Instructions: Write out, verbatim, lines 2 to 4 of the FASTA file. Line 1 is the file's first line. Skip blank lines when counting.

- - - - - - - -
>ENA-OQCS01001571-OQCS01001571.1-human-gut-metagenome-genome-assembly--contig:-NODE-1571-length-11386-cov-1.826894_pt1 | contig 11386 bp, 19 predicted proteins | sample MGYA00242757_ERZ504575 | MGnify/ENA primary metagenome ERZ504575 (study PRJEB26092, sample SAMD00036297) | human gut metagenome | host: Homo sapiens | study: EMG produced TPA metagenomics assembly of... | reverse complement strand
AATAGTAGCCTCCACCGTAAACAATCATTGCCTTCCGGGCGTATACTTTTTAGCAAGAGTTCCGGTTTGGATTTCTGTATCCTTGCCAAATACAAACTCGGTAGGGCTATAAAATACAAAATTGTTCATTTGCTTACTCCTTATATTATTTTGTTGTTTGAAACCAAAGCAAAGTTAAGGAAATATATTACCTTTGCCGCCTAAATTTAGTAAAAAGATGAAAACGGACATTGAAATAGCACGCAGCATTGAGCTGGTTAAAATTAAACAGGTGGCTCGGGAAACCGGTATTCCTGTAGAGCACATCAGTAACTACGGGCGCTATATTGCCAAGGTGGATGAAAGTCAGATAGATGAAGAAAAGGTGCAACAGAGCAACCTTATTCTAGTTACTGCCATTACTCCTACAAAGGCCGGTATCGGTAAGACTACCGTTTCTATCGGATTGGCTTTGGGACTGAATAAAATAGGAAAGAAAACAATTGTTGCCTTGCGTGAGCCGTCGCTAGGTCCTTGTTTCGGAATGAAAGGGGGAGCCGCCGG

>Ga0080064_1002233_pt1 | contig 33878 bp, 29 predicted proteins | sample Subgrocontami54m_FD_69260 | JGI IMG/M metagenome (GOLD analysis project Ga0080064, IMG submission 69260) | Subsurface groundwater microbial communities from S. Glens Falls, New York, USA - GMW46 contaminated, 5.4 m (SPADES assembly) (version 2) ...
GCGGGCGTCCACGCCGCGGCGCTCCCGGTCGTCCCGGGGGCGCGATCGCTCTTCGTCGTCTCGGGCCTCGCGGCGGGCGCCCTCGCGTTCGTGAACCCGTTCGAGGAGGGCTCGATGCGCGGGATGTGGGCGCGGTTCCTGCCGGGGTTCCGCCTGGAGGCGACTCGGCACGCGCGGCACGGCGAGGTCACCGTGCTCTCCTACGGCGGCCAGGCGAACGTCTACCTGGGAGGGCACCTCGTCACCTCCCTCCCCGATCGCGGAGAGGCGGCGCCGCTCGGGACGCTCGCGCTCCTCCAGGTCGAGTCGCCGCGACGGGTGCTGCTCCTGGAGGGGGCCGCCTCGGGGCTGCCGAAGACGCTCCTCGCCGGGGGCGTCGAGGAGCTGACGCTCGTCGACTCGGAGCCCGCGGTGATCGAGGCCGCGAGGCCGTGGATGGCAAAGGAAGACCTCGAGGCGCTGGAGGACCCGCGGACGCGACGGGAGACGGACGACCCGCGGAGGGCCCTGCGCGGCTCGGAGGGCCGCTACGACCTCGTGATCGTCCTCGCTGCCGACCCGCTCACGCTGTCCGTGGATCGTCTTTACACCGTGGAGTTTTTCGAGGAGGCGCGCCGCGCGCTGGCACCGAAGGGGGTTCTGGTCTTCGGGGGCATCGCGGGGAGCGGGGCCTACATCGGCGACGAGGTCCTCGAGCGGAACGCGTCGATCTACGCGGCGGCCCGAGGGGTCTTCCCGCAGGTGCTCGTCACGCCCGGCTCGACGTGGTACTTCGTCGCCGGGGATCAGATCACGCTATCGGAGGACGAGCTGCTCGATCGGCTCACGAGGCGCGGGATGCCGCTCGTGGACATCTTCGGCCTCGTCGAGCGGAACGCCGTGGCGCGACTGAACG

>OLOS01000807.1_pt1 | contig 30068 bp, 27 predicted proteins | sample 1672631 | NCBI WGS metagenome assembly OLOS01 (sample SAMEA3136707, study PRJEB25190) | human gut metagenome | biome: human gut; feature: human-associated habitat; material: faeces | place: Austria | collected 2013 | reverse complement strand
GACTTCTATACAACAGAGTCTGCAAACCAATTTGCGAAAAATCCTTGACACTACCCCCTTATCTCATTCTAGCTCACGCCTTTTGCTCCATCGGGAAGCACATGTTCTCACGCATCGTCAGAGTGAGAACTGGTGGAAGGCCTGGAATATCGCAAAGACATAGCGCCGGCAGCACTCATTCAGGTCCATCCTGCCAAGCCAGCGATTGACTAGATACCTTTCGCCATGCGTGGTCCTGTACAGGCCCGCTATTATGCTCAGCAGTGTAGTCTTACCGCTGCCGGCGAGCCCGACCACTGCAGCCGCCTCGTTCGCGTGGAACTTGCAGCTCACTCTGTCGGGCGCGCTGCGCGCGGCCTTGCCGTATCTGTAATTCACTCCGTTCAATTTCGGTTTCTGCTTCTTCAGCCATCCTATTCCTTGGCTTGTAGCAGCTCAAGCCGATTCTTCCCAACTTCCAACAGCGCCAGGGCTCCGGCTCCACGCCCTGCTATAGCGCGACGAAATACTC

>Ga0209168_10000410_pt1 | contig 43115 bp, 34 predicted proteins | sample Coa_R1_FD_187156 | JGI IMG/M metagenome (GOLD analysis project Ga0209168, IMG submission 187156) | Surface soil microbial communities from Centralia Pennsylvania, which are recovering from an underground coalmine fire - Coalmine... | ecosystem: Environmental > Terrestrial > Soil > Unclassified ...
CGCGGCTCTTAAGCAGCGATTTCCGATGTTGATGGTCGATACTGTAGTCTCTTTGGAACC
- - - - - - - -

AATAGTAGCCTCCACCGTAAACAATCATTGCCTTCCGGGCGTATACTTTTTAGCAAGAGTTCCGGTTTGGATTTCTGTATCCTTGCCAAATACAAACTCGGTAGGGCTATAAAATACAAAATTGTTCATTTGCTTACTCCTTATATTATTTTGTTGTTTGAAACCAAAGCAAAGTTAAGGAAATATATTACCTTTGCCGCCTAAATTTAGTAAAAAGATGAAAACGGACATTGAAATAGCACGCAGCATTGAGCTGGTTAAAATTAAACAGGTGGCTCGGGAAACCGGTATTCCTGTAGAGCACATCAGTAACTACGGGCGCTATATTGCCAAGGTGGATGAAAGTCAGATAGATGAAGAAAAGGTGCAACAGAGCAACCTTATTCTAGTTACTGCCATTACTCCTACAAAGGCCGGTATCGGTAAGACTACCGTTTCTATCGGATTGGCTTTGGGACTGAATAAAATAGGAAAGAAAACAATTGTTGCCTTGCGTGAGCCGTCGCTAGGTCCTTGTTTCGGAATGAAAGGGGGAGCCGCCGG

>Ga0080064_1002233_pt1 | contig 33878 bp, 29 predicted proteins | sample Subgrocontami54m_FD_69260 | JGI IMG/M metagenome (GOLD analysis project Ga0080064, IMG submission 69260) | Subsurface groundwater microbial communities from S. Glens Falls, New York, USA - GMW46 contaminated, 5.4 m (SPADES assembly) (version 2) ...
GCGGGCGTCCACGCCGCGGCGCTCCCGGTCGTCCCGGGGGCGCGATCGCTCTTCGTCGTCTCGGGCCTCGCGGCGGGCGCCCTCGCGTTCGTGAACCCGTTCGAGGAGGGCTCGATGCGCGGGATGTGGGCGCGGTTCCTGCCGGGGTTCCGCCTGGAGGCGACTCGGCACGCGCGGCACGGCGAGGTCACCGTGCTCTCCTACGGCGGCCAGGCGAACGTCTACCTGGGAGGGCACCTCGTCACCTCCCTCCCCGATCGCGGAGAGGCGGCGCCGCTCGGGACGCTCGCGCTCCTCCAGGTCGAGTCGCCGCGACGGGTGCTGCTCCTGGAGGGGGCCGCCTCGGGGCTGCCGAAGACGCTCCTCGCCGGGGGCGTCGAGGAGCTGACGCTCGTCGACTCGGAGCCCGCGGTGATCGAGGCCGCGAGGCCGTGGATGGCAAAGGAAGACCTCGAGGCGCTGGAGGACCCGCGGACGCGACGGGAGACGGACGACCCGCGGAGGGCCCTGCGCGGCTCGGAGGGCCGCTACGACCTCGTGATCGTCCTCGCTGCCGACCCGCTCACGCTGTCCGTGGATCGTCTTTACACCGTGGAGTTTTTCGAGGAGGCGCGCCGCGCGCTGGCACCGAAGGGGGTTCTGGTCTTCGGGGGCATCGCGGGGAGCGGGGCCTACATCGGCGACGAGGTCCTCGAGCGGAACGCGTCGATCTACGCGGCGGCCCGAGGGGTCTTCCCGCAGGTGCTCGTCACGCCCGGCTCGACGTGGTACTTCGTCGCCGGGGATCAGATCACGCTATCGGAGGACGAGCTGCTCGATCGGCTCACGAGGCGCGGGATGCCGCTCGTGGACATCTTCGGCCTCGTCGAGCGGAACGCCGTGGCGCGACTGAACG